Wednesday, April 22, 2009

Back in the U.S.A.; A Few Final Photos

Cheese vendor at Annecy market

Along Lake Annecy

We're now home in the U.S., having flown back from Lyon on Monday. We spent the weekend in Lyon after taking a train there from Annecy on Saturday morning. Annecy has a population of around 50,000, which was a bit of a change for us after spending the first part of our trip in small villages and towns, but Lyon was a different story still. Lyon is France's second largest city, with a population of over 1 million in its metropolitan area. And while many other cities or towns we visited were located on a river, Lyon has 2 major rivers running through it: the Rhone and the Saone (and some would add a third - the river of Beaujolais wine that flows into Lyon from just outside its northern boundary).

One of the two rivers bisecting the heart of Lyon

We spent most of our time in Lyon just wandering through different parts of the city, crossing its two rivers several times (and partaking of that third river on several occasions). We went into the courtyards of some of the colorful former silk weavers houses in Vieux Lyon (Old Lyon), and, along with about half of Lyon's residents, spent Saturday afternoon at the large Tete d'Or park near the center of the city. While walking through an out-of-the-way neighborhood on the way towards the park, we stopped into a wine store, where the proprietor was pouring a couple of red Burgundies to sample. We checked out the wine selection (it was outstanding), and talked to the owner briefly, asking if he had ever heard of the Chatus grape variety (he hadn't). Then, hoping to avoid the usual tourist haunts for dinner, I decided to ask him if he could recommend a restaurant that served traditional regional food. He highly recommended a restaurant just down the street -- Le Bouchon des Filles -- and suggested that we make reservations because it was such a popular spot among locals. So we called and made reservations for that night, and were very happy that we did. The place was packed for dinner, not a tourist in sight (except us), and the food was interesting and outstanding.

On Sunday, we began the day by going to Les Halles, the indoor food hall of Lyon, which was a short walk from our hotel. The shops at Les Halles carry an amazing selection of cheese, meat, seafood, vegetables and pastries, among other things, but since we were leaving the next day we could mostly only admire the food, just picking up a few cheeses and some bread for the next day and to bring home. We then walked to the center of Lyon, where a huge outdoor food market sprawled along the banks of the Saone. After again admiring an amazing array of food products, we had lunch in the center of Lyon. After lunch we spent a couple of hours in the Museum of Miniatures (, located in a magnificent building in Old Lyon, then walked up (and up) to the Fourvière Basilica, which looks down upon the center of Lyon from high above the city. At the end of the day we had a simple dinner in the center of the city, then took one more walk into Vieux Lyon before heading back to our hotel to try to get some sleep before our 3:45 a.m. wake-up call the next morning.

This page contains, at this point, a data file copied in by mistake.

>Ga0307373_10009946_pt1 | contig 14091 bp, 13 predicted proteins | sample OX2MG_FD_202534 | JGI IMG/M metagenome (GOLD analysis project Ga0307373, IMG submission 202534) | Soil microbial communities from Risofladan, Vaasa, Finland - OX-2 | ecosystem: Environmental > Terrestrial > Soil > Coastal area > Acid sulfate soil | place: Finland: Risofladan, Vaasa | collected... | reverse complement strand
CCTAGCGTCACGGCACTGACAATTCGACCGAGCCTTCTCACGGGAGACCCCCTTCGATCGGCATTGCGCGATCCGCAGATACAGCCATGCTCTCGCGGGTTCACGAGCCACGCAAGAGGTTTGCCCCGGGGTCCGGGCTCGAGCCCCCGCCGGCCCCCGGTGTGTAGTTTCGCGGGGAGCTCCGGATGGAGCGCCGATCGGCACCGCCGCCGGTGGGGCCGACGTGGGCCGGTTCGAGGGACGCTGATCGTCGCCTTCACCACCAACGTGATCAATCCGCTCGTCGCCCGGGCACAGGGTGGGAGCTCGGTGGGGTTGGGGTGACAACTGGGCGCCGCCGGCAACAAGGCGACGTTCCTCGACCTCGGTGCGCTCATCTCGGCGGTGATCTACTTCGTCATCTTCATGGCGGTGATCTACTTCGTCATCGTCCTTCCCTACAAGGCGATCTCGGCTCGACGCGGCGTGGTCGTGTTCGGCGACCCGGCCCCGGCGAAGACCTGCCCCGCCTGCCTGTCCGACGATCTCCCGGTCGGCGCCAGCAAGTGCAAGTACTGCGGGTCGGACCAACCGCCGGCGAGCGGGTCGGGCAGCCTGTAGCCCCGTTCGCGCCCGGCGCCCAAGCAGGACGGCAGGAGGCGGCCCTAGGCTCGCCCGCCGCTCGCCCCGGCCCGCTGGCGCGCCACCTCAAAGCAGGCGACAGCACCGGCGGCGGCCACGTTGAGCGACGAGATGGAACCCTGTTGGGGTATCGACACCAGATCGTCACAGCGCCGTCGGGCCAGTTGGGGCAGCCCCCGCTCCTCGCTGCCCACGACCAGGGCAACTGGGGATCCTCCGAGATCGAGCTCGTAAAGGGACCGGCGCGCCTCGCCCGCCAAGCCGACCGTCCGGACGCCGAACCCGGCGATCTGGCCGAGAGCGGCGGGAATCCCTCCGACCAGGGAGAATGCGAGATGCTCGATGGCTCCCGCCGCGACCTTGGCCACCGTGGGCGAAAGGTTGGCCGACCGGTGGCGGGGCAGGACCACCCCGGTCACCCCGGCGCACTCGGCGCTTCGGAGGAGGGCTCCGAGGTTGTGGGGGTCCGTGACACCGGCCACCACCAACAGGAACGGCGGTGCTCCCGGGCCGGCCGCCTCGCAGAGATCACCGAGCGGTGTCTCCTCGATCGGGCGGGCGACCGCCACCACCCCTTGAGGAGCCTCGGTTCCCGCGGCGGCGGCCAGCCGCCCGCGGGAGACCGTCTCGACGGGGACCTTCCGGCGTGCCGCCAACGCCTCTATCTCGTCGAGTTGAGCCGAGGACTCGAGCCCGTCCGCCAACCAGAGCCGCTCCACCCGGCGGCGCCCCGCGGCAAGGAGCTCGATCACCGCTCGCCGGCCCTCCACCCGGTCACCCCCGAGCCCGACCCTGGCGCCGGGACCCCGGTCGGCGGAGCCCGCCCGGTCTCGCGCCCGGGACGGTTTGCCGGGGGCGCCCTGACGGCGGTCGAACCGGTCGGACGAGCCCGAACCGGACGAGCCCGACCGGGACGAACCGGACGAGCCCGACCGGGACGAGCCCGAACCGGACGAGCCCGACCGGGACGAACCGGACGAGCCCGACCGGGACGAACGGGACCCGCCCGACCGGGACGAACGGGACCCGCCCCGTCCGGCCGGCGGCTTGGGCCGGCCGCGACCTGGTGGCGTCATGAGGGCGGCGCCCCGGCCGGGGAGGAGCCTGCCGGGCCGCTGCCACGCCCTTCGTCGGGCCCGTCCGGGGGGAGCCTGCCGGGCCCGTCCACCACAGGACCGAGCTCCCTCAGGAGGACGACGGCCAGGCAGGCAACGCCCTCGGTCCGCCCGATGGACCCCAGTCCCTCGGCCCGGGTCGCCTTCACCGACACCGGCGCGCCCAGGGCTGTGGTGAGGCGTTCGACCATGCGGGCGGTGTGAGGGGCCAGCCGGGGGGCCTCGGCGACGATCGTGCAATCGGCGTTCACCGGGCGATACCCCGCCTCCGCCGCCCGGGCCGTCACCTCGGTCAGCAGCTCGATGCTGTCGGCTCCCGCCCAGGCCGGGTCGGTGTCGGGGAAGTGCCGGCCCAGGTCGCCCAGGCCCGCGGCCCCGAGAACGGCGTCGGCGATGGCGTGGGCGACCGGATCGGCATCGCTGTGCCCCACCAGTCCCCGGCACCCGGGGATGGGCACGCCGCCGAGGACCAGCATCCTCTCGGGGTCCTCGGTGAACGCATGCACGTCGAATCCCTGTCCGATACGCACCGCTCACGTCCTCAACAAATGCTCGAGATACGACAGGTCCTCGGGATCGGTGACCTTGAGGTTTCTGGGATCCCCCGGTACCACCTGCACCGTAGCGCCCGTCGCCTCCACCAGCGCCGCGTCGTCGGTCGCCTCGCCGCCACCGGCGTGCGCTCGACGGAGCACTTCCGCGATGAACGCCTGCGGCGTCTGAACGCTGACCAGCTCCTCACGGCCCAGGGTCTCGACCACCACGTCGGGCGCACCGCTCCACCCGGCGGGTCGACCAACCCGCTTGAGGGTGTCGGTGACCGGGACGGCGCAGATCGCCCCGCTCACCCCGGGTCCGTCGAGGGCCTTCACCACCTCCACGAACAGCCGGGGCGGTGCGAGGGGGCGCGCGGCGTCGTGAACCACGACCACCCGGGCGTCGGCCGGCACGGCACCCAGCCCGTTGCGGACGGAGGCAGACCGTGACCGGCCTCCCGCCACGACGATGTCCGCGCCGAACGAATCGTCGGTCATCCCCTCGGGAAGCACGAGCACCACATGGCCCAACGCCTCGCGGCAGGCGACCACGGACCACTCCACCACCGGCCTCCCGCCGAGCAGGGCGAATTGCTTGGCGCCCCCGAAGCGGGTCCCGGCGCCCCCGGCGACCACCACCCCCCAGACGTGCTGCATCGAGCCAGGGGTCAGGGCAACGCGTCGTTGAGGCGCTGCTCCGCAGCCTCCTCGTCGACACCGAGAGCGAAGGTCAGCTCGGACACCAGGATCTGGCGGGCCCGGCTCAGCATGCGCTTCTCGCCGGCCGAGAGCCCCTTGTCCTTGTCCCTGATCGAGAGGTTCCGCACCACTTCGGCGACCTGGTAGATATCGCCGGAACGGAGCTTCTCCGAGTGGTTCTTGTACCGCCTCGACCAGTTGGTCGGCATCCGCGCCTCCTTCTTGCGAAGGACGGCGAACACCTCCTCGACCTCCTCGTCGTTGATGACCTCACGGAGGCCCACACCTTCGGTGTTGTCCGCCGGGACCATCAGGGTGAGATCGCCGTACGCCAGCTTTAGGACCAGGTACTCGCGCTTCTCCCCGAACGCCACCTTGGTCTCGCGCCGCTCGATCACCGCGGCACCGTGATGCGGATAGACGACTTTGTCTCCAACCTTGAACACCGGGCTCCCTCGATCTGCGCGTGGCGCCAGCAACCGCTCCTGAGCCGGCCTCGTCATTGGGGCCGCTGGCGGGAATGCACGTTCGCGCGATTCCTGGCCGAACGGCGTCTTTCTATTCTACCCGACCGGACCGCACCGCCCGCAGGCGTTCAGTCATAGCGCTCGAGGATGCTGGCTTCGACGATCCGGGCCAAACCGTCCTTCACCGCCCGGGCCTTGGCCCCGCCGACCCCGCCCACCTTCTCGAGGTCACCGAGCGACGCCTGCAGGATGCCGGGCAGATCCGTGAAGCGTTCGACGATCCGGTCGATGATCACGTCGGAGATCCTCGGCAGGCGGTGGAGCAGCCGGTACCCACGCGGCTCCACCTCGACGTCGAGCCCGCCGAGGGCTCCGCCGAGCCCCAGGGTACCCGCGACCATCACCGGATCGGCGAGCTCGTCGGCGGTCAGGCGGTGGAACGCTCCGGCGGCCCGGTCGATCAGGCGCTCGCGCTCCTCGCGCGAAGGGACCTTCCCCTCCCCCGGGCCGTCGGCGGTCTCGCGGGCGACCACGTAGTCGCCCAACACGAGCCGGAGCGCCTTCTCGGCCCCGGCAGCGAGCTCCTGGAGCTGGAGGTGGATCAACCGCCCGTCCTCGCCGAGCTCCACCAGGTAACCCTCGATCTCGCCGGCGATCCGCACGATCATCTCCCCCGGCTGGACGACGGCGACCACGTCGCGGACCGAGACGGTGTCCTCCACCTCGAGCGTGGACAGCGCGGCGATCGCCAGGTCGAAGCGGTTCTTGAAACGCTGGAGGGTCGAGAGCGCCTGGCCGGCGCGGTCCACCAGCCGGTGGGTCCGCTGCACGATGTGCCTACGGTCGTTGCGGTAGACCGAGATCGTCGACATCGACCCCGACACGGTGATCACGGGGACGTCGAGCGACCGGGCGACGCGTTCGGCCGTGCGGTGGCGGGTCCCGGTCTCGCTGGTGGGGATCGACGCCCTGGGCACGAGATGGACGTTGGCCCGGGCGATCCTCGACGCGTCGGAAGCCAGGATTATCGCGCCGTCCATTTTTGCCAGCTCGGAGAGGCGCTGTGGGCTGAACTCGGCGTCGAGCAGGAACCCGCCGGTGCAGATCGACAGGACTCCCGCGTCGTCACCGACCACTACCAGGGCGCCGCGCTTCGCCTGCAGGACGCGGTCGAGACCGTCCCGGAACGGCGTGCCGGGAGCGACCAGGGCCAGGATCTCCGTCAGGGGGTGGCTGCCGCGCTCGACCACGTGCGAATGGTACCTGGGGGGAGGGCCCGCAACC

Building housing the Museum of Miniatures

The next day was long, and not worth describing. It was nice to get home after a grueling day of travel (including a 5-hour layover at the Madrid airport), but the first thing we noticed was that while all the snow was gone, the trees were still naked and there were almost no flowers yet, just a few daffodils. It was quite a contrast to all of the areas of France that we visited, since Spring was well underway in even the more mountainous areas. Below are some photos showing the contrast.

The day we left home (March 26)

Flowers on our first day in France

Flowers in Annecy in mid-April

The day we returned home

1 comment:

  1. huh?... who wouldn't prefer grey pavement to gross pollenous flowers... they attract so many bugs. haha